k8s-system-read-and-spbm-profile-view StorageProfile.View
vCenter No
ReadOnly System.Anonymous
Datastore Cluster,
Datastore Storage Folder

Step-5 Create the vSphere cloud config file (vsphere.conf). Cloud config template can be found here

This config file needs to be placed in the shared directory which should be accessible from kubelet container, controller-manager pod, and API server pod.

vsphere.conf for Master Node:

        user = "vCenter username for cloud provider"
        password = "password"
        server = "IP/FQDN for vCenter"
        port = "443" #Optional
        insecure-flag = "1" #set to 1 if the vCenter uses a self-signed cert
        datacenter = "Datacenter name" 
        datastore = "Datastore name" #Datastore to use for provisioning volumes using storage classes/dynamic provisioning
        working-dir = "vCenter VM folder path in which node VMs are located"
        vm-name = "VM name of the Master Node" #Optional
        vm-uuid = "UUID of the Node VM" # Optional        
    scsicontrollertype = pvscsi

Note: vm-name parameter is introduced in 1.6.4 release. Both vm-uuid and vm-name are optional parameters. If vm-name is specified then vm-uuid is not used. If both are not specified then kubelet will get vm-uuid from /sys/class/dmi/id/product_serial and query vCenter to find the Node VM’s name.

vsphere.conf for Worker Nodes: (Only Applicable to 1.6.4 release and above. For older releases this file should have all the parameters specified in Master node’s vSphere.conf file)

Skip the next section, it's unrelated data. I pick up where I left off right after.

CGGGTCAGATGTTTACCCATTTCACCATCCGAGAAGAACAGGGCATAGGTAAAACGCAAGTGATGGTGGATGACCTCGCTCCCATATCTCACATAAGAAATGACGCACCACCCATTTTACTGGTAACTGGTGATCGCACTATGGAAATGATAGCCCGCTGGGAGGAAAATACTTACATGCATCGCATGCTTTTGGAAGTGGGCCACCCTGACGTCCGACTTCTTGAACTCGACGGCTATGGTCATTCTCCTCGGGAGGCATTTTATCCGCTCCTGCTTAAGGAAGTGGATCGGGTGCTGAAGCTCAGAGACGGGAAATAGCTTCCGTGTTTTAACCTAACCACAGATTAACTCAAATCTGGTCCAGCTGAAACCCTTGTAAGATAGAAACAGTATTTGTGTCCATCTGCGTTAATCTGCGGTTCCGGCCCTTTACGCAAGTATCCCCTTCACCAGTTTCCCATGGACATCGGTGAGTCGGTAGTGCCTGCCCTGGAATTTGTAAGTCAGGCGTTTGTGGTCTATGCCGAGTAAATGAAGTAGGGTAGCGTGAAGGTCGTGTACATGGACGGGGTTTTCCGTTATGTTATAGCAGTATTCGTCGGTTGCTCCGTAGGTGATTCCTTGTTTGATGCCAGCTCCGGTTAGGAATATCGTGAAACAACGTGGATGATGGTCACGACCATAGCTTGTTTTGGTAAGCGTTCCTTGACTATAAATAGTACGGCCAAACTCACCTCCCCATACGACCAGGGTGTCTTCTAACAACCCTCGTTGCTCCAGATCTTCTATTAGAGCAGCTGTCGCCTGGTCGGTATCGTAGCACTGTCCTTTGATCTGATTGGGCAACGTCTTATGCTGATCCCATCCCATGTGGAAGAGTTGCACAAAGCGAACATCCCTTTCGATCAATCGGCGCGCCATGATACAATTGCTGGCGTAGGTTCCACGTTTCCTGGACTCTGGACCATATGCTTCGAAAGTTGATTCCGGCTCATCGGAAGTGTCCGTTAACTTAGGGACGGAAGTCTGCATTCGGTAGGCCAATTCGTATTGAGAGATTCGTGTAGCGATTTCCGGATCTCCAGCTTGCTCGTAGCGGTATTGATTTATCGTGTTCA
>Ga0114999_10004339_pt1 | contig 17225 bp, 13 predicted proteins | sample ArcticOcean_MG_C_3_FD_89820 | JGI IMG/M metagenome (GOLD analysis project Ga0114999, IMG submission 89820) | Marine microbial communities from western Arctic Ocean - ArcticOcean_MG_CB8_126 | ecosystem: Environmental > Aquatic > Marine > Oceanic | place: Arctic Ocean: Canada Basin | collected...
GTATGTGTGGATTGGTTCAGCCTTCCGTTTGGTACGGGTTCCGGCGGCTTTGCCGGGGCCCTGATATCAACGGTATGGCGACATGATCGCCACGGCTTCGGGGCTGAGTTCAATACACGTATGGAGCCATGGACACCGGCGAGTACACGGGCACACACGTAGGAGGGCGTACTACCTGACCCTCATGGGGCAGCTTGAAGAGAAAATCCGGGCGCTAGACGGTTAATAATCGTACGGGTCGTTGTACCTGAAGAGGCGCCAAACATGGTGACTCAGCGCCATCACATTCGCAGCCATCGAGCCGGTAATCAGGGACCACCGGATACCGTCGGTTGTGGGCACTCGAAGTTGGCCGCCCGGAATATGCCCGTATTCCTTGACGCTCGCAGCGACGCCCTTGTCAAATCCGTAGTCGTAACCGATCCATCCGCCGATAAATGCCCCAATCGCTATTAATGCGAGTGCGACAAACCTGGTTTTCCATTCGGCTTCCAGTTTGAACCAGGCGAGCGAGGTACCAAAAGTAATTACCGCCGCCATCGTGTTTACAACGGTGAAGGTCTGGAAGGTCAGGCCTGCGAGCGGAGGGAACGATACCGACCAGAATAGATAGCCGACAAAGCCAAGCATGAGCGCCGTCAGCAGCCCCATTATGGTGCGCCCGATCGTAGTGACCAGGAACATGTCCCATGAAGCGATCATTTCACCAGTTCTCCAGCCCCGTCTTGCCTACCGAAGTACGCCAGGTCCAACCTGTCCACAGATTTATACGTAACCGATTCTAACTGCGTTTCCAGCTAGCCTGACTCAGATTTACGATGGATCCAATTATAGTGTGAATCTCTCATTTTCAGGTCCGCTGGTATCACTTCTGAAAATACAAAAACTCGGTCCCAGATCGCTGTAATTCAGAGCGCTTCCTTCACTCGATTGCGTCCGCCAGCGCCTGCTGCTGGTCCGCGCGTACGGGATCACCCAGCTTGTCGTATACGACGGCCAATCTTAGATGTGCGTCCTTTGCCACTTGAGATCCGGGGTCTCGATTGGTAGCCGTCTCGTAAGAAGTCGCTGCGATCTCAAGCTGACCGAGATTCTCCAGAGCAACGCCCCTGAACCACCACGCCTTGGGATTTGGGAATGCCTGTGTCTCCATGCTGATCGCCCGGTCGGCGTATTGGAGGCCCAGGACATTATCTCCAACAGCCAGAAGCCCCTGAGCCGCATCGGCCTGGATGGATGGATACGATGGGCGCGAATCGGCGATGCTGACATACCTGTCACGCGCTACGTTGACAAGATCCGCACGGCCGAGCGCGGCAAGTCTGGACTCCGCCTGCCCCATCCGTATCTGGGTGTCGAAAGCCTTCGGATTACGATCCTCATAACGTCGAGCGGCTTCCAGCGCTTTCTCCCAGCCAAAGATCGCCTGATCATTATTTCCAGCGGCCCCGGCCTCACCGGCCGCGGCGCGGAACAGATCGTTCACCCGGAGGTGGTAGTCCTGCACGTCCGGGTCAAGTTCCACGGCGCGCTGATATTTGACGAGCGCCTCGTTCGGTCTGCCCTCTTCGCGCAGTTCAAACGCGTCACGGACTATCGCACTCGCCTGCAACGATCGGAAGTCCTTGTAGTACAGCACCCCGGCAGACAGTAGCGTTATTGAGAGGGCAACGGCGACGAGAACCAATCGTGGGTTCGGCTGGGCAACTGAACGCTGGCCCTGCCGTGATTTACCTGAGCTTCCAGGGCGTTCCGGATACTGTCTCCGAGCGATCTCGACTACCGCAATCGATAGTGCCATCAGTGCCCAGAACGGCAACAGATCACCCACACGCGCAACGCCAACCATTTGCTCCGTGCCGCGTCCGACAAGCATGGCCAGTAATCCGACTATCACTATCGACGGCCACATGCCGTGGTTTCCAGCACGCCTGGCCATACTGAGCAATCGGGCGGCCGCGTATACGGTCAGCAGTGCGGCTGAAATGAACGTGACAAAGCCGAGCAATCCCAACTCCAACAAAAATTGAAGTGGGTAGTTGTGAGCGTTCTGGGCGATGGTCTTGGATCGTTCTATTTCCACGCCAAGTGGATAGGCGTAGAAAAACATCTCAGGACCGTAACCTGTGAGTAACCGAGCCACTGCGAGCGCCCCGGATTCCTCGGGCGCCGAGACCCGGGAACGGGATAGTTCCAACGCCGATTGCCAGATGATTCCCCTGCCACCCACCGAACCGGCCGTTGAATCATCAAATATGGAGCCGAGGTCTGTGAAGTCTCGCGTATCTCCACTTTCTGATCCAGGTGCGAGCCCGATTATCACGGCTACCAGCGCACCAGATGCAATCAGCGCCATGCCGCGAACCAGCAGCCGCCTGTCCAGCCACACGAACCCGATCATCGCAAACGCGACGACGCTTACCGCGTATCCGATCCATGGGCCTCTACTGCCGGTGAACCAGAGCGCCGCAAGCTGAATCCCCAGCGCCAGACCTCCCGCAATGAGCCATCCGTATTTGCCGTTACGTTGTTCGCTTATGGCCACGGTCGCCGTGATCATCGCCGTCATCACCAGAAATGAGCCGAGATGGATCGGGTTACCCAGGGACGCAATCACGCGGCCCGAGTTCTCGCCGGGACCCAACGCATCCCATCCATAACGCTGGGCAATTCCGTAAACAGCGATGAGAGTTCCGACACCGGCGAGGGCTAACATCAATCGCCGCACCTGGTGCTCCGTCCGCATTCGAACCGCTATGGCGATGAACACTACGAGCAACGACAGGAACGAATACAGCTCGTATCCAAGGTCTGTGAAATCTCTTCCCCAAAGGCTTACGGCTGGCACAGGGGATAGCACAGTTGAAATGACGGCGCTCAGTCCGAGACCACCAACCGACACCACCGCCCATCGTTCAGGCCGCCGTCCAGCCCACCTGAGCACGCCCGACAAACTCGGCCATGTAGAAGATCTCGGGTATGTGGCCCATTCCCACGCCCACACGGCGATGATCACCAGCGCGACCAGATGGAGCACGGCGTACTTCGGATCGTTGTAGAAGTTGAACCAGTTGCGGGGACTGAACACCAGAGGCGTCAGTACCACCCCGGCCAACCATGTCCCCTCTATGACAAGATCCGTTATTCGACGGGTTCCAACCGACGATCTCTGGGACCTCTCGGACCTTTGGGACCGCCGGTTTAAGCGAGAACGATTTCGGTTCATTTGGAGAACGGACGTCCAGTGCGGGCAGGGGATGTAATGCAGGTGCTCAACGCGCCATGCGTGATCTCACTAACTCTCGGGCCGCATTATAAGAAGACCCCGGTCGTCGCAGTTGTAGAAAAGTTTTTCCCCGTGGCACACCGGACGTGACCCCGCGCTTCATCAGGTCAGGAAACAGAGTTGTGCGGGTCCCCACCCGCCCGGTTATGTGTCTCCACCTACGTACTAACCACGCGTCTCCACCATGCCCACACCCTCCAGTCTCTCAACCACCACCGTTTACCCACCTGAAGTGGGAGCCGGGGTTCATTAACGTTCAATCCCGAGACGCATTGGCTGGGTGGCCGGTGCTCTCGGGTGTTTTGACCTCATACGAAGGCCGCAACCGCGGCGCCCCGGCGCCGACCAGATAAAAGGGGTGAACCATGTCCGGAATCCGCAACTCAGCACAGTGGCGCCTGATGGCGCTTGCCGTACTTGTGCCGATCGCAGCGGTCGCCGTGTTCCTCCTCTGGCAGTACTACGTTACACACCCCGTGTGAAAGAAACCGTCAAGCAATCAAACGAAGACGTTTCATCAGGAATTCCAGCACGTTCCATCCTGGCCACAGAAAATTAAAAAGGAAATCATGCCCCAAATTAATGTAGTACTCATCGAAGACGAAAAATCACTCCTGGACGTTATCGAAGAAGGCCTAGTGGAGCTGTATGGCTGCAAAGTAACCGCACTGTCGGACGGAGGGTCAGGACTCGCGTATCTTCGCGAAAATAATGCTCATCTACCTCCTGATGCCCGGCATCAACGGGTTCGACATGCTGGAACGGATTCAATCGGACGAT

vm-name = "VM name of the Worker Node"

Below is summary of supported parameters in the vsphere.conf file

Step-6 Add flags to controller-manager, API server and Kubelet to enable vSphere Cloud Provider. * Add following flags to kubelet running on every node and to the controller-manager and API server pods manifest files.

--cloud-config=<Path of the vsphere.conf file>

Manifest files for API server and controller-manager are generally located at /etc/kubernetes

Step-7 Restart Kubelet on all nodes. * Reload kubelet systemd unit file using systemctl daemon-reload * Restart kubelet service using systemctl restart kubelet.service

Note: After enabling the vSphere Cloud Provider, Node names will be set to the VM names from the vCenter Inventory.

Known issues

vmware#220 : vSphere Cloud Provider can not be used on the Kubernetes Cluster when vCenter port is configured other than the default port 443. Fix for this issue is already out (Kubernetes PR# 49689). We will make sure that, PR 49689 is cherry picked to 1.7, 1.6 and 1.5 branches.

Support Level

IaaS Provider Config. Mgmt OS Networking Docs Conforms Support Level
Vmware vSphere Kube-anywhere Photon OS Flannel docs   Community (@abrarshivani), (@kerneltime), (@BaluDontu), (@luomiao), (@divyenpatel)

If you identify any issues/problems using the vSphere cloud provider, you can create an issue in our repo - VMware Kubernetes.

For support level information on all solutions, see the Table of solutions chart.


Create an Issue Edit this Page